5 Potential Thrift Shop Treasures

Industry insiders call it the resale industry. You may call it bargain hunting, goodwill hunting, consignment cruising, or whatever other crafty term you may have come up with. But if you visit thrift shops, you’re not alone. Data published by the Association of Resale Professionals indicates that around one out of every six Americans (16 to 18 percent) goes thriftin’ within a given year.

On the hunt for a great deal and maybe to help contribute to a good cause, shoppers find clothing, shoes, electronics, and home goods at thrift stores across the country. First Research estimates that there are around 18,000 used merchandise stores in the U.S., together bringing in revenues of $12 billion annually.

Thrift stores, like yard sales, have become a site not only for value hunting but for treasure hunting. Television shows like American Pickers, Baggage Battles, and Storage Wars have publicized the knowledge of locating rare and valuable items in odd places. Thrift stores are yet another place where treasures hide.

A few years back, a student is said to have bought a pull-out couch at a local flea market in Berlin. When she arrived home, she found a small painting by Carlo Saraceni worth nearly $28,000. Then there was the woman who was said to have bought a $10 painting at Goodwill. Upon entering the information on the back of the painting into a Google search, she found that the painting was valued at $20,000.

In addition to paintings, which are one of the more valuable thrift shop treasures, there are a few other items to keep an eye out for while you’re out thrifting.

1. Records

If you’re a vinyl collector, you already know certain records are worth big bucks. Thrift stores like Goodwill and even local stores often have record collections donated to them. They then put these items out for sale in bulk without necessarily examining each individual album. The terms “vinyl record” and “vintage” are often paired due to the age of most records. If you find a record by Led Zeppelin, The Beatles, The Temptations, or Elvis, for instance, it’s likely that you’ve found a treasure. According to CBS Local, The Freewheelin’ Bob Dylan (Withdrawn Version) is worth between $20,000 and $30,000. Even if you find records by a lesser-known artist, there a chance it’s worth more than its price, so look it up and check out its value.

2. Sports memorabilia

Sports cards, antique-style sports equipment, photos, and anything signed by a professional player may be undervalued by a thrift store. A Yahoo Sports publication reported on a Bay Area thrift store that sold an authentic Earl Weaver jersey for $3. If you were to seriously luck out and find a treasure like a Hank Aaron autographed baseball bat, that’s worth around $4,500, and if you find one signed by Honus Wagner, it’s worth around $100,000. With signed merchandise, though, there is a high probability of inauthenticity, so a few dollars may be worth the investment, but it’s unwise to put out hundreds (or more) unless you are certain you are receiving something truly valuable.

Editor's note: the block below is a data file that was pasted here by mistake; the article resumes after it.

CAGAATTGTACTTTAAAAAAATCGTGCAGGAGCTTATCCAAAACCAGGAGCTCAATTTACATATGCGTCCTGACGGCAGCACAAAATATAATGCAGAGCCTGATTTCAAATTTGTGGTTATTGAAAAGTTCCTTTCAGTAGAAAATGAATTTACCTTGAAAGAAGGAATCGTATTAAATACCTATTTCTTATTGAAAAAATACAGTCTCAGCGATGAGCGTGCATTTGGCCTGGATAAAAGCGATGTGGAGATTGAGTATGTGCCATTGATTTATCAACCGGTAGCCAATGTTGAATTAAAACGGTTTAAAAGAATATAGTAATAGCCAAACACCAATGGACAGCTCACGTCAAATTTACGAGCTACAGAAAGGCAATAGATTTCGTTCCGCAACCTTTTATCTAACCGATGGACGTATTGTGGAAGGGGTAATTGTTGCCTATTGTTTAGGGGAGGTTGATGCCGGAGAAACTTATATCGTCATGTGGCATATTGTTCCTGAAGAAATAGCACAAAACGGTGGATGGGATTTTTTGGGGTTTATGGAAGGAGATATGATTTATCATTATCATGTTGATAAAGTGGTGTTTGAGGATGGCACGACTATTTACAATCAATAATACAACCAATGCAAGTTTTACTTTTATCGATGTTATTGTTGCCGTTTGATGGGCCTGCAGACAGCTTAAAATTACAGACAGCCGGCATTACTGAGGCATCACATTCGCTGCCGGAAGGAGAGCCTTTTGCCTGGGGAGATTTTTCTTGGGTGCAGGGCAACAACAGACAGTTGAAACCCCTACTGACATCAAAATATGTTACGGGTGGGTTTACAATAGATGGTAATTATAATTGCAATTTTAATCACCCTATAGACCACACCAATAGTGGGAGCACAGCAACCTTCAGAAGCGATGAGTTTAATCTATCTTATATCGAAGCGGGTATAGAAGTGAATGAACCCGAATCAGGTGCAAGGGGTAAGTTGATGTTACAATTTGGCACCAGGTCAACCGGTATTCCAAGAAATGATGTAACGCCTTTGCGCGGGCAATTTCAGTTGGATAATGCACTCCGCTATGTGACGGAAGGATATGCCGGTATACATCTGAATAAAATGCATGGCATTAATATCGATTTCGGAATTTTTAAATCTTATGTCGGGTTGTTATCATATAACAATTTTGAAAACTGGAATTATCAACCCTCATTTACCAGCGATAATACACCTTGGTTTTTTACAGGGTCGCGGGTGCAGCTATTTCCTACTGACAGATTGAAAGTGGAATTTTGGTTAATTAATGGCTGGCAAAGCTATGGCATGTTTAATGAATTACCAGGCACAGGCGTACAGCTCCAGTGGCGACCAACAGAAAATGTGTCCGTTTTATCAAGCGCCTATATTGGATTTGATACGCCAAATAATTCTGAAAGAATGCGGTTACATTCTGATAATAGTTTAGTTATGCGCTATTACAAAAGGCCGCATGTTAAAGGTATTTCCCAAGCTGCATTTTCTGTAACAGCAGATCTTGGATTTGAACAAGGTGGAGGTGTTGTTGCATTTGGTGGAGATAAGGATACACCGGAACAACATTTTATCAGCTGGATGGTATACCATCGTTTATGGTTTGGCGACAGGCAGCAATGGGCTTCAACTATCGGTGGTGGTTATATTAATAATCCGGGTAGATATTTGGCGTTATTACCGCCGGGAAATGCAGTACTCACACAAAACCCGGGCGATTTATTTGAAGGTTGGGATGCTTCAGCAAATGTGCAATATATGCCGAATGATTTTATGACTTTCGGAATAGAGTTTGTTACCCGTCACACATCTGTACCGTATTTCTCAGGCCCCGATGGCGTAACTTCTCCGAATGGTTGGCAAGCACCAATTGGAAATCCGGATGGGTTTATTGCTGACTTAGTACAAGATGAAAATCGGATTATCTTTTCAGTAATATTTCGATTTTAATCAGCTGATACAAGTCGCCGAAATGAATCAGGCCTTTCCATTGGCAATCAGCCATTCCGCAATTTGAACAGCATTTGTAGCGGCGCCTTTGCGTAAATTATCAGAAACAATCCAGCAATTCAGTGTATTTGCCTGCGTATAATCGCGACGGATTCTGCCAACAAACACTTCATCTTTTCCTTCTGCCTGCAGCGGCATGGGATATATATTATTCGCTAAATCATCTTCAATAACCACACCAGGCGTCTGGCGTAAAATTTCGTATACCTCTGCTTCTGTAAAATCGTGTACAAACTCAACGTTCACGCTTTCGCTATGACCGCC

3. Historical documents and weapons

A Nashville man purchased a nearly 200-year-old copy of the Declaration of Independence for $2.48 at a thrift store.  The document sold for nearly half a million dollars. Although this is an extremely rare find, considering that some of the things donated to thrift shops are old, boxed-up items that have sat in people’s closets for years, it’s no surprise that something like this was overlooked.

Additionally, old swords, rifles, and military gear may also have value well above the store’s asking price. Items associated with a certain era in history, such as the Civil War, for instance, are more likely to have value.

4. Books

Books across many genres can be valuable. According to Abe Books, a book’s value increases if it is in good condition, if it’s a first edition, and if it’s rare, as well as for those published during and after the 20th century if it has a dust jacket. For example, the original The Lord of the Rings, first U.K. edition, first impression, with dust jackets and a custom clamshell case is priced at $28,000. While you most likely will not find that book, if you keep an eye out, you may find others of value.

5. Antiques

These are perhaps the most common types of valuables people find at thrift stores. You may find small treasures ranging from a porcelain figurine to an old chair to jewelry. Many antique hunters encounter old and rare coins at thrift shops, as well.

Next time you’re at the thrift store, look a little closer through the old books, paintings, and furniture — you may just find something worthwhile.

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